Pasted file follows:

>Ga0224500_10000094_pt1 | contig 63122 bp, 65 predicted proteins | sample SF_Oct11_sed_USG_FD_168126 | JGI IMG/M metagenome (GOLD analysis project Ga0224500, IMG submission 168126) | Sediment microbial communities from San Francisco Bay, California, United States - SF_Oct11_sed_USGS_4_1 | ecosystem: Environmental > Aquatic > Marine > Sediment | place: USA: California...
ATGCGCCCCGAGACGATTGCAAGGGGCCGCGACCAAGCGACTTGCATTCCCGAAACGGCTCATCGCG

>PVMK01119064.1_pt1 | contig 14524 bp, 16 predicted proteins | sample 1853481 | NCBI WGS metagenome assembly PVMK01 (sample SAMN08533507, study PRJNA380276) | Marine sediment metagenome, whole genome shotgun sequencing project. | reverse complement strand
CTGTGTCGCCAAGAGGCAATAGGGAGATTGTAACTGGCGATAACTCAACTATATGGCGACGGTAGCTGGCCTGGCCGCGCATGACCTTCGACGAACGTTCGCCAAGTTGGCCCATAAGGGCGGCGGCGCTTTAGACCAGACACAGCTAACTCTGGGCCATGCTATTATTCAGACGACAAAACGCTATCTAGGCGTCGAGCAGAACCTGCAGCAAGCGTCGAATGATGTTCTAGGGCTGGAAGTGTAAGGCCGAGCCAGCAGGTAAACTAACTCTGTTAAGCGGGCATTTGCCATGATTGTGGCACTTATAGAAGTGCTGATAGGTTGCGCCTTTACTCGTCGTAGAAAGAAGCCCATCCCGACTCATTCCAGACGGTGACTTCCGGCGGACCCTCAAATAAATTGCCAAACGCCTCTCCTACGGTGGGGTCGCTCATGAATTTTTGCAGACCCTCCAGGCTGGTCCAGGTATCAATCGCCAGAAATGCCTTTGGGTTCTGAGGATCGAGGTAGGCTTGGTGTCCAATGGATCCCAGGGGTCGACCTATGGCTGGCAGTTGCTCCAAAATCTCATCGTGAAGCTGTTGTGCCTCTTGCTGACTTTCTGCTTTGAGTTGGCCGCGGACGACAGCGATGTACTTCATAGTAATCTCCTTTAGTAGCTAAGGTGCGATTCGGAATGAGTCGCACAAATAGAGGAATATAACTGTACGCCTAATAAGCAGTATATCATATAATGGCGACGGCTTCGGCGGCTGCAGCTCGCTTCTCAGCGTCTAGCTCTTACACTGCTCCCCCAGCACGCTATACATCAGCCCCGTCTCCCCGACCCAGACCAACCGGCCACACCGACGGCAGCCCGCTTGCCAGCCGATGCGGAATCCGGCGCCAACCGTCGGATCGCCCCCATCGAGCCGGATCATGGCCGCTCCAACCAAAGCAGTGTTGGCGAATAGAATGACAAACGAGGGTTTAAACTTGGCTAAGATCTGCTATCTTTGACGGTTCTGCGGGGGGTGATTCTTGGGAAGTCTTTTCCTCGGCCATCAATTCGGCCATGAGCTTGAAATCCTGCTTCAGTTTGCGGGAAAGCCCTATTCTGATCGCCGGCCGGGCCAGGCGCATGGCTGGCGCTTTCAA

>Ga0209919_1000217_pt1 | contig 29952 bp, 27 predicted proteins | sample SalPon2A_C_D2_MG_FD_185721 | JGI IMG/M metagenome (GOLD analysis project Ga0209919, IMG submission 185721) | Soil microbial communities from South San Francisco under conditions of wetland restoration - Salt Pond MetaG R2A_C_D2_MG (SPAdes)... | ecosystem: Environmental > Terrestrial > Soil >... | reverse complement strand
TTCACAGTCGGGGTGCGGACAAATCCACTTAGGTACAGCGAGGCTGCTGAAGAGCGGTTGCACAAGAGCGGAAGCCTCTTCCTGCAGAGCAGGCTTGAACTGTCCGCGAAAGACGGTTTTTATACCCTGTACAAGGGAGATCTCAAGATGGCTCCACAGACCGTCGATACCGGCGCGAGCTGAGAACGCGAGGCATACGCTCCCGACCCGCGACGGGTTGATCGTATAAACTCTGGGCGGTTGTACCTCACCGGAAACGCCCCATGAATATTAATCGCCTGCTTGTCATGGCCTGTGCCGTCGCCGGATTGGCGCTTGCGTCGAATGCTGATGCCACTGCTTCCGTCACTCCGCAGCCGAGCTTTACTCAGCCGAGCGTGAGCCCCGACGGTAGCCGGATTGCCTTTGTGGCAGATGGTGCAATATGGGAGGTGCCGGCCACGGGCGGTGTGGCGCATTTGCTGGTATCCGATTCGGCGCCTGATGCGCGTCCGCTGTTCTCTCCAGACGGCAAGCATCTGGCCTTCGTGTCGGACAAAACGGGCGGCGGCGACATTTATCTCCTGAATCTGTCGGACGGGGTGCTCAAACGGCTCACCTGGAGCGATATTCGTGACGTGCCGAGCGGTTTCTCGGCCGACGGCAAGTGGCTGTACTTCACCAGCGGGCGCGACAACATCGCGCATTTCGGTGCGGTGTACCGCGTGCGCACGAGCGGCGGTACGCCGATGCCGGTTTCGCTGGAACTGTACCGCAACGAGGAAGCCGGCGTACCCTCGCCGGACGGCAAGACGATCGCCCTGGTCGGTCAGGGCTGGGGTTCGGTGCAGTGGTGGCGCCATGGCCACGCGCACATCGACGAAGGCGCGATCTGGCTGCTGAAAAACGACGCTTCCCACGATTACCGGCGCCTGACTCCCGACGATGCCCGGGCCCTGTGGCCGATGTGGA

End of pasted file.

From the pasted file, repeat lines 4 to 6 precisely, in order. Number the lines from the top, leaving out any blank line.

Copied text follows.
CTGTGTCGCCAAGAGGCAATAGGGAGATTGTAACTGGCGATAACTCAACTATATGGCGACGGTAGCTGGCCTGGCCGCGCATGACCTTCGACGAACGTTCGCCAAGTTGGCCCATAAGGGCGGCGGCGCTTTAGACCAGACACAGCTAACTCTGGGCCATGCTATTATTCAGACGACAAAACGCTATCTAGGCGTCGAGCAGAACCTGCAGCAAGCGTCGAATGATGTTCTAGGGCTGGAAGTGTAAGGCCGAGCCAGCAGGTAAACTAACTCTGTTAAGCGGGCATTTGCCATGATTGTGGCACTTATAGAAGTGCTGATAGGTTGCGCCTTTACTCGTCGTAGAAAGAAGCCCATCCCGACTCATTCCAGACGGTGACTTCCGGCGGACCCTCAAATAAATTGCCAAACGCCTCTCCTACGGTGGGGTCGCTCATGAATTTTTGCAGACCCTCCAGGCTGGTCCAGGTATCAATCGCCAGAAATGCCTTTGGGTTCTGAGGATCGAGGTAGGCTTGGTGTCCAATGGATCCCAGGGGTCGACCTATGGCTGGCAGTTGCTCCAAAATCTCATCGTGAAGCTGTTGTGCCTCTTGCTGACTTTCTGCTTTGAGTTGGCCGCGGACGACAGCGATGTACTTCATAGTAATCTCCTTTAGTAGCTAAGGTGCGATTCGGAATGAGTCGCACAAATAGAGGAATATAACTGTACGCCTAATAAGCAGTATATCATATAATGGCGACGGCTTCGGCGGCTGCAGCTCGCTTCTCAGCGTCTAGCTCTTACACTGCTCCCCCAGCACGCTATACATCAGCCCCGTCTCCCCGACCCAGACCAACCGGCCACACCGACGGCAGCCCGCTTGCCAGCCGATGCGGAATCCGGCGCCAACCGTCGGATCGCCCCCATCGAGCCGGATCATGGCCGCTCCAACCAAAGCAGTGTTGGCGAATAGAATGACAAACGAGGGTTTAAACTTGGCTAAGATCTGCTATCTTTGACGGTTCTGCGGGGGGTGATTCTTGGGAAGTCTTTTCCTCGGCCATCAATTCGGCCATGAGCTTGAAATCCTGCTTCAGTTTGCGGGAAAGCCCTATTCTGATCGCCGGCCGGGCCAGGCGCATGGCTGGCGCTTTCAA

>Ga0209919_1000217_pt1 | contig 29952 bp, 27 predicted proteins | sample SalPon2A_C_D2_MG_FD_185721 | JGI IMG/M metagenome (GOLD analysis project Ga0209919, IMG submission 185721) | Soil microbial communities from South San Francisco under conditions of wetland restoration - Salt Pond MetaG R2A_C_D2_MG (SPAdes)... | ecosystem: Environmental > Terrestrial > Soil >... | reverse complement strand
TTCACAGTCGGGGTGCGGACAAATCCACTTAGGTACAGCGAGGCTGCTGAAGAGCGGTTGCACAAGAGCGGAAGCCTCTTCCTGCAGAGCAGGCTTGAACTGTCCGCGAAAGACGGTTTTTATACCCTGTACAAGGGAGATCTCAAGATGGCTCCACAGACCGTCGATACCGGCGCGAGCTGAGAACGCGAGGCATACGCTCCCGACCCGCGACGGGTTGATCGTATAAACTCTGGGCGGTTGTACCTCACCGGAAACGCCCCATGAATATTAATCGCCTGCTTGTCATGGCCTGTGCCGTCGCCGGATTGGCGCTTGCGTCGAATGCTGATGCCACTGCTTCCGTCACTCCGCAGCCGAGCTTTACTCAGCCGAGCGTGAGCCCCGACGGTAGCCGGATTGCCTTTGTGGCAGATGGTGCAATATGGGAGGTGCCGGCCACGGGCGGTGTGGCGCATTTGCTGGTATCCGATTCGGCGCCTGATGCGCGTCCGCTGTTCTCTCCAGACGGCAAGCATCTGGCCTTCGTGTCGGACAAAACGGGCGGCGGCGACATTTATCTCCTGAATCTGTCGGACGGGGTGCTCAAACGGCTCACCTGGAGCGATATTCGTGACGTGCCGAGCGGTTTCTCGGCCGACGGCAAGTGGCTGTACTTCACCAGCGGGCGCGACAACATCGCGCATTTCGGTGCGGTGTACCGCGTGCGCACGAGCGGCGGTACGCCGATGCCGGTTTCGCTGGAACTGTACCGCAACGAGGAAGCCGGCGTACCCTCGCCGGACGGCAAGACGATCGCCCTGGTCGGTCAGGGCTGGGGTTCGGTGCAGTGGTGGCGCCATGGCCACGCGCACATCGACGAAGGCGCGATCTGGCTGCTGAAAAACGACGCTTCCCACGATTACCGGCGCCTGACTCCCGACGATGCCCGGGCCCTGTGGCCGATGTGGA